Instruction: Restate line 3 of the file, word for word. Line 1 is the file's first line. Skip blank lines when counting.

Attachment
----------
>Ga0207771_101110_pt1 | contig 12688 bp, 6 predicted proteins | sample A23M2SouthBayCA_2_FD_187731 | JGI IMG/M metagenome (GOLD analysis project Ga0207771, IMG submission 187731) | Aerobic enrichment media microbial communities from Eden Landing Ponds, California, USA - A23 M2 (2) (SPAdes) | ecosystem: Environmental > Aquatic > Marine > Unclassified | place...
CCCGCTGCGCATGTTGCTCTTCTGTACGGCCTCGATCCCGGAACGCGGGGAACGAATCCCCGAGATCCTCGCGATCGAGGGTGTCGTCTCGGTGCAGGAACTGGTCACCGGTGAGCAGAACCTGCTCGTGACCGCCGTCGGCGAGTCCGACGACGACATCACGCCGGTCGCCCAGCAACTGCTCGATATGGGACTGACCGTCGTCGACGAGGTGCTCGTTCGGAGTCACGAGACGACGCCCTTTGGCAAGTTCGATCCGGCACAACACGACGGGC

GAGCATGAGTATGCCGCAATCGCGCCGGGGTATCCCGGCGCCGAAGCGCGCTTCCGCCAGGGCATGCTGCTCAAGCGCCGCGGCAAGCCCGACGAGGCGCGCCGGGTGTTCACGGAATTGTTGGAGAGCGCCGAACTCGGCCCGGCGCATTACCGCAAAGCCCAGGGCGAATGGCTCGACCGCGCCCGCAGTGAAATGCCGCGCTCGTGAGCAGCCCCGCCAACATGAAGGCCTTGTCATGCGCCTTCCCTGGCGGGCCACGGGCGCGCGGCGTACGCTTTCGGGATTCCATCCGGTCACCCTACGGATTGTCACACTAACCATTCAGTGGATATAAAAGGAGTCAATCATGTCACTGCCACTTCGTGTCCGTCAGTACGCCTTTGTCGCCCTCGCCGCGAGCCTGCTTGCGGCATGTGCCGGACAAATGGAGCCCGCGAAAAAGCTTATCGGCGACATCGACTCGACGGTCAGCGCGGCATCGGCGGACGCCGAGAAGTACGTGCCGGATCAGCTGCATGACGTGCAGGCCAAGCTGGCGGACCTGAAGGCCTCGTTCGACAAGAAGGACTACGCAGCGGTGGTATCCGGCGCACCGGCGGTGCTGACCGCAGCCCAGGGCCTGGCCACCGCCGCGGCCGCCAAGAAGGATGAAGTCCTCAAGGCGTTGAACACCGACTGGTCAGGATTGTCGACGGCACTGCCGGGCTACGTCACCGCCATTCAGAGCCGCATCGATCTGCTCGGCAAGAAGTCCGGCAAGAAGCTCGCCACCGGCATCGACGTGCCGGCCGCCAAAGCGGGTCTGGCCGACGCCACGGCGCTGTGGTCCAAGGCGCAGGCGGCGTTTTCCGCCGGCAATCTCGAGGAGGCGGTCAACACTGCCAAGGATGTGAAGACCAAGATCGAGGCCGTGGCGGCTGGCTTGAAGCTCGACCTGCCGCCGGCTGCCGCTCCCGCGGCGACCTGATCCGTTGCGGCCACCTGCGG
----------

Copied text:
GAGCATGAGTATGCCGCAATCGCGCCGGGGTATCCCGGCGCCGAAGCGCGCTTCCGCCAGGGCATGCTGCTCAAGCGCCGCGGCAAGCCCGACGAGGCGCGCCGGGTGTTCACGGAATTGTTGGAGAGCGCCGAACTCGGCCCGGCGCATTACCGCAAAGCCCAGGGCGAATGGCTCGACCGCGCCCGCAGTGAAATGCCGCGCTCGTGAGCAGCCCCGCCAACATGAAGGCCTTGTCATGCGCCTTCCCTGGCGGGCCACGGGCGCGCGGCGTACGCTTTCGGGATTCCATCCGGTCACCCTACGGATTGTCACACTAACCATTCAGTGGATATAAAAGGAGTCAATCATGTCACTGCCACTTCGTGTCCGTCAGTACGCCTTTGTCGCCCTCGCCGCGAGCCTGCTTGCGGCATGTGCCGGACAAATGGAGCCCGCGAAAAAGCTTATCGGCGACATCGACTCGACGGTCAGCGCGGCATCGGCGGACGCCGAGAAGTACGTGCCGGATCAGCTGCATGACGTGCAGGCCAAGCTGGCGGACCTGAAGGCCTCGTTCGACAAGAAGGACTACGCAGCGGTGGTATCCGGCGCACCGGCGGTGCTGACCGCAGCCCAGGGCCTGGCCACCGCCGCGGCCGCCAAGAAGGATGAAGTCCTCAAGGCGTTGAACACCGACTGGTCAGGATTGTCGACGGCACTGCCGGGCTACGTCACCGCCATTCAGAGCCGCATCGATCTGCTCGGCAAGAAGTCCGGCAAGAAGCTCGCCACCGGCATCGACGTGCCGGCCGCCAAAGCGGGTCTGGCCGACGCCACGGCGCTGTGGTCCAAGGCGCAGGCGGCGTTTTCCGCCGGCAATCTCGAGGAGGCGGTCAACACTGCCAAGGATGTGAAGACCAAGATCGAGGCCGTGGCGGCTGGCTTGAAGCTCGACCTGCCGCCGGCTGCCGCTCCCGCGGCGACCTGATCCGTTGCGGCCACCTGCGG